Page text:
Melba Liston(5)

June 17.2017

Photo above of Randy Weston with Melba Liston and Freddie Hubbard by courtesy of JazzTimes

At the beginning of the 1960s Melba Liston collaborated with pianist Randy Weston.

Their collaborations produced several notable albums including the critically acclaimed albums Uhuru Afrika (1960) and Highlife (1963).

Randy Weston said about Melba;”Melba is incredible; she hears what I do and then expands it.She will create a melody that sounds like I created it. She’s just a great, great arranger.”

Acutually she was a pioneer in the explicit melding of contemporary African rhythms and intonations with American jazz.

In the 1960s she took on work for other jazz artists such as Milt Jackson and Johnny Griffin.

During the 1970’s, she spent six years in Jamaica on a music education appointment at the University of Jamaica and served as director of popular music studies at the Jamaica Institute of Music.

Unfortunately, her health declined with the first of several strokes in 1986.

Melba Liston passed away in 1999.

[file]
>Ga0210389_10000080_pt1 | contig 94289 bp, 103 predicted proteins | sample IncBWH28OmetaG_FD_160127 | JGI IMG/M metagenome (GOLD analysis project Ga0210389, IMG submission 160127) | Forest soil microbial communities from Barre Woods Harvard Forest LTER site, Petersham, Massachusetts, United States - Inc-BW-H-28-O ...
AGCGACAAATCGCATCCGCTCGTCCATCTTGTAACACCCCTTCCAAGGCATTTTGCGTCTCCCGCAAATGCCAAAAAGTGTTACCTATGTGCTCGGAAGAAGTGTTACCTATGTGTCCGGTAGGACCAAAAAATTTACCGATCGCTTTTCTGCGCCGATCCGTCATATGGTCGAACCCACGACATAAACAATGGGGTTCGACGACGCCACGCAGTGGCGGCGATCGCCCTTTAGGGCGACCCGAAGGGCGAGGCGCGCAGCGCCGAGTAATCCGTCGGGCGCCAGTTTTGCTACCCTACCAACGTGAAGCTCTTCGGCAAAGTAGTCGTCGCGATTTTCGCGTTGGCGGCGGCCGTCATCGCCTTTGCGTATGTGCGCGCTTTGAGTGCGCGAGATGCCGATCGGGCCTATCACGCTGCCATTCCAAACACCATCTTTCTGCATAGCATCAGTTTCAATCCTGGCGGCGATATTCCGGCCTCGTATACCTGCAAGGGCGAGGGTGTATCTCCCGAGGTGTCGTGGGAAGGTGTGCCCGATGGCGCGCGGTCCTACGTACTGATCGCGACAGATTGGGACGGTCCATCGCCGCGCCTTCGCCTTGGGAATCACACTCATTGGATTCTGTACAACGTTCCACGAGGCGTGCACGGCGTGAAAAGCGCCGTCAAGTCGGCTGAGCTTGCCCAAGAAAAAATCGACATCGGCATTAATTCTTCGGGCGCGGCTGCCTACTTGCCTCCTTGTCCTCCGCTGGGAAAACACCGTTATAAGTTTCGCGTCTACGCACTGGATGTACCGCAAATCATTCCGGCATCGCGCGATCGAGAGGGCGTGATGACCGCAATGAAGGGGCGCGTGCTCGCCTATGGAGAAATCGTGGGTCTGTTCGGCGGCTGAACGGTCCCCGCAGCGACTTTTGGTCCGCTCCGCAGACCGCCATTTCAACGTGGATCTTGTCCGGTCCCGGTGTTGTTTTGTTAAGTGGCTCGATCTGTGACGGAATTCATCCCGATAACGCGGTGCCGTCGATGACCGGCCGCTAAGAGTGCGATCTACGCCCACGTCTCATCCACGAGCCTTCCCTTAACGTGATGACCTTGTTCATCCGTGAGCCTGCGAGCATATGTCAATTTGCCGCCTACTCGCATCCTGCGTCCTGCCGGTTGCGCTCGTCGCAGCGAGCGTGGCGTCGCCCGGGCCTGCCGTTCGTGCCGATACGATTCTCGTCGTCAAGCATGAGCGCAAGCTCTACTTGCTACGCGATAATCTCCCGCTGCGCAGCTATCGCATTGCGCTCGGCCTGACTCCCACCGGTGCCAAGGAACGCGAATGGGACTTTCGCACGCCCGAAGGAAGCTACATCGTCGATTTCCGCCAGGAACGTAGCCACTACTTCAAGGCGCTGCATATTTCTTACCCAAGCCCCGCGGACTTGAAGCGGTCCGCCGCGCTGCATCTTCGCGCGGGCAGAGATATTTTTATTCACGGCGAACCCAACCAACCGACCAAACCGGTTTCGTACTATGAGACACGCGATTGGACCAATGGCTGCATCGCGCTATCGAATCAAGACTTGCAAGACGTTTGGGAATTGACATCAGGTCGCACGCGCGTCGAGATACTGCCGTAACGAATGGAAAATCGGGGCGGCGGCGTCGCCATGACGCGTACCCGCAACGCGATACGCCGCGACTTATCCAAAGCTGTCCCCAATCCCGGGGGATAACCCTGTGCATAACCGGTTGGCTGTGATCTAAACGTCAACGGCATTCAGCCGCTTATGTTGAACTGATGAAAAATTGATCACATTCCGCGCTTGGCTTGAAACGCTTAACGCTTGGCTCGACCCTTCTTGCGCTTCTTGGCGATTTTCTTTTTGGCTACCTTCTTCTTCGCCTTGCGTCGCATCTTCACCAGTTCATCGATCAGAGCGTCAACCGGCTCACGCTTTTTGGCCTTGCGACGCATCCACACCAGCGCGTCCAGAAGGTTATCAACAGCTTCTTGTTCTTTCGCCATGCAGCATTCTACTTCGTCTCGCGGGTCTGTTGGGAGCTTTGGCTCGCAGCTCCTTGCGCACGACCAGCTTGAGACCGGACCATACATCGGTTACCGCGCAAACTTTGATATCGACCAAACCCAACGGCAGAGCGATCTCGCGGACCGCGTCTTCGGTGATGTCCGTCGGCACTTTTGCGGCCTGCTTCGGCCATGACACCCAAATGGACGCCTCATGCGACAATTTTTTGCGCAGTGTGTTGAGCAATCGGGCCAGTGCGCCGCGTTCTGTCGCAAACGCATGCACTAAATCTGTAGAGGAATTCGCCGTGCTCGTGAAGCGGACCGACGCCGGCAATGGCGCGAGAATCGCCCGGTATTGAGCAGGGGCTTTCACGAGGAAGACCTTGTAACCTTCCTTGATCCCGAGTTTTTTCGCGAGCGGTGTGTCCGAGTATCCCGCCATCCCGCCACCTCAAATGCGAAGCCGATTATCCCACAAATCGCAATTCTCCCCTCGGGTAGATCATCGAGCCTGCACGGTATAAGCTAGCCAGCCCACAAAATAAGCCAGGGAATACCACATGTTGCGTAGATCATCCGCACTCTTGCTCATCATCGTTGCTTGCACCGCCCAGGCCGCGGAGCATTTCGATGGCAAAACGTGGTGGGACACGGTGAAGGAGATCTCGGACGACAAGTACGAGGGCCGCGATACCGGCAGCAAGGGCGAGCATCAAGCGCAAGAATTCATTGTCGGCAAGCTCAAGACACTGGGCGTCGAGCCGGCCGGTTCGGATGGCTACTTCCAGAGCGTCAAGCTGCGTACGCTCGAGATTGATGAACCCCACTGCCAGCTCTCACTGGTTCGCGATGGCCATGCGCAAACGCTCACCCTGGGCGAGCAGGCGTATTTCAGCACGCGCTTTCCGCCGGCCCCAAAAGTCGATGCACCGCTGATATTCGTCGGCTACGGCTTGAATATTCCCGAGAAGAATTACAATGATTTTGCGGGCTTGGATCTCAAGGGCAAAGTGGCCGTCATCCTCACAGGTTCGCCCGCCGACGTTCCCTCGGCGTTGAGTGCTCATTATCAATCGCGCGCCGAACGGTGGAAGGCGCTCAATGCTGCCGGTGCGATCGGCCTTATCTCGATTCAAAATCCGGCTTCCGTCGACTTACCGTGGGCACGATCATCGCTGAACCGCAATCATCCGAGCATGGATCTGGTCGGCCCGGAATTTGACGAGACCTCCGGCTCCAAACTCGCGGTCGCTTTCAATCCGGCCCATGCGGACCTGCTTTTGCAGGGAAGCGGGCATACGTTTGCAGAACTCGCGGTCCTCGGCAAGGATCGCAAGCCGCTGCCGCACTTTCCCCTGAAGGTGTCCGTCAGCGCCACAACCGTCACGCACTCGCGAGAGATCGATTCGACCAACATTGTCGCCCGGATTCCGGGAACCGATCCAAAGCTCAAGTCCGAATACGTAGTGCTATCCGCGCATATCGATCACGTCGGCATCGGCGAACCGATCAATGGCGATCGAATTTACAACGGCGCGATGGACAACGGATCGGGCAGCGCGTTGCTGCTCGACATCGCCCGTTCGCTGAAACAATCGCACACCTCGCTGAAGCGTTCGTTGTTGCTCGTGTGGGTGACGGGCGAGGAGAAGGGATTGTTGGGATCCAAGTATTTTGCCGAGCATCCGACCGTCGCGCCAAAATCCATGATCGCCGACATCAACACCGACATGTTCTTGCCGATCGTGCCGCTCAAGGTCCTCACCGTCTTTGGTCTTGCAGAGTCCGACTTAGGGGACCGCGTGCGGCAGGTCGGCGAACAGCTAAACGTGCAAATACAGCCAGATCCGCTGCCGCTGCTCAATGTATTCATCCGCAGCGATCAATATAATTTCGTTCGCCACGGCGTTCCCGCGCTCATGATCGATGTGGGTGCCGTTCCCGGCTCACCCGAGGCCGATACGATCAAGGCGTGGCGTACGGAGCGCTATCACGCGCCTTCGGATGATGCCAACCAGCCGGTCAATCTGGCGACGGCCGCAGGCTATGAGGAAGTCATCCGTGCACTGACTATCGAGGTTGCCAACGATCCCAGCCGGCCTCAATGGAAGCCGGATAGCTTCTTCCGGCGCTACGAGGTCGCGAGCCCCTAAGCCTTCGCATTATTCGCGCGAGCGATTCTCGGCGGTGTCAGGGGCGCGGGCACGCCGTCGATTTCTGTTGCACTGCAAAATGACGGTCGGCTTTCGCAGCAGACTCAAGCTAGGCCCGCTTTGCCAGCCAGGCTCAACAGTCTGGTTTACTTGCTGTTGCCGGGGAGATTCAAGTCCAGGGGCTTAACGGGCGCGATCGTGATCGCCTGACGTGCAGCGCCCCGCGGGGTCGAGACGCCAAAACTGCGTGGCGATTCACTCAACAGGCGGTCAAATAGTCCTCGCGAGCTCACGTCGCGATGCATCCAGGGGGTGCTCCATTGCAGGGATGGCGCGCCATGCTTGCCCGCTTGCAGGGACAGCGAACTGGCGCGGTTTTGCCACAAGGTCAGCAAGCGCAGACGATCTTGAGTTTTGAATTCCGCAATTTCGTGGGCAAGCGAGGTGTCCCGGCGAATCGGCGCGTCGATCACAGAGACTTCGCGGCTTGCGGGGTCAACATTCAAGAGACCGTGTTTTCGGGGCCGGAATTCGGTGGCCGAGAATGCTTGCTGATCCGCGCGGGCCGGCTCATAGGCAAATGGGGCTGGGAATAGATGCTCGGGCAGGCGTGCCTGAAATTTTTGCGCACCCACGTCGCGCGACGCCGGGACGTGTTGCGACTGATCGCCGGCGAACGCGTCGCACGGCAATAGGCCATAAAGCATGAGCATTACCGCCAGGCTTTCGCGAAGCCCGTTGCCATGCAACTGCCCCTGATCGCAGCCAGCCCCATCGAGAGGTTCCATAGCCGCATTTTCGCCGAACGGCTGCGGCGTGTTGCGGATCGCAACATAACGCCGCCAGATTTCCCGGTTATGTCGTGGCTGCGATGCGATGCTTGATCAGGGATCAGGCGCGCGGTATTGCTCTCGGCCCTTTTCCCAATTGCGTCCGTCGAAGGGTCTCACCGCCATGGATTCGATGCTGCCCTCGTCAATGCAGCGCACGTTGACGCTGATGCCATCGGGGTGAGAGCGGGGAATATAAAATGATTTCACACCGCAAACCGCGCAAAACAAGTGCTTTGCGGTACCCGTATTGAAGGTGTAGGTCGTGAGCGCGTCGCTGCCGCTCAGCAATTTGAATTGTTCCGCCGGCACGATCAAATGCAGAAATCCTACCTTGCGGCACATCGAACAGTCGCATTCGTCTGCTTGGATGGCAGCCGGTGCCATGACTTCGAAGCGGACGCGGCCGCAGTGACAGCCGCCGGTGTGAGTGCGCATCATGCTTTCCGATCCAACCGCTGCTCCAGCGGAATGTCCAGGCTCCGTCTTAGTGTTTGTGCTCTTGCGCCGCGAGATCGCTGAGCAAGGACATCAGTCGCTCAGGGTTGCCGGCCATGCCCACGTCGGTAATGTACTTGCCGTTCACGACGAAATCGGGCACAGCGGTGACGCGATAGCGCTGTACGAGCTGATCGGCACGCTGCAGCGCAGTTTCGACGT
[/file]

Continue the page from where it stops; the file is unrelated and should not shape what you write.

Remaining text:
In later years, Melba spoke candidly about the extreme difficulties of being a female jazz musician during this era.

However, despite consistent abuse by male musicians, Melba found strength and motivation in her music.

Photo above of Mary Louwilliams and Melba Liston by courtesy of tumblr.com

1960年代初頭、Melba ListonはRandy Westonと音楽活動を開始しました。
二人の協働によって下記2枚を含み注目すべきアルバムを発表しました。
Uhuru Afrika(1960), Highlife(1963)
彼らは「アフリカのリズムとイントネーション」をジャズに融合させた先駆者となりました。
又、Milt Jackson や Johnny Griffinのアルバムに編曲を提供し、録音現場ではオーケストラの指揮も手掛けました。
1970年代、ジャマイカ大学で6年間音楽教育に携わりジャマイカ音楽院の音楽監督も務めました。
1986年、彼女に最初の心臓発作が不幸にも起きました。
そしてMelba Listonは1999年に亡くなりました。
晩年、Melbaは女性ジャズミュージシャン特有の困難さについて率直に語りました。
男性ミュージシャンからの罵詈雑言にも挫けず自分の音楽を堂々と演奏することを自らの生き方と決めたそうです。

Here is Randy Weston with Melba Liston play “Babe’s Blues”.(1958)
Randy Weston(p), Johnny Griffin(ts) Ray Copeland ,Idrees Sulieman(tp),Melba Liston (tb),George Joyner(b),Charlie Persip(ds),Langston Hughes(Liner Notes)

Here is Milt Jackson and Big Brass play “For someone I love”.

Here is Melba Liston’s performance and the commentary of Marian McPartland by Women in Jazz 1981.

 

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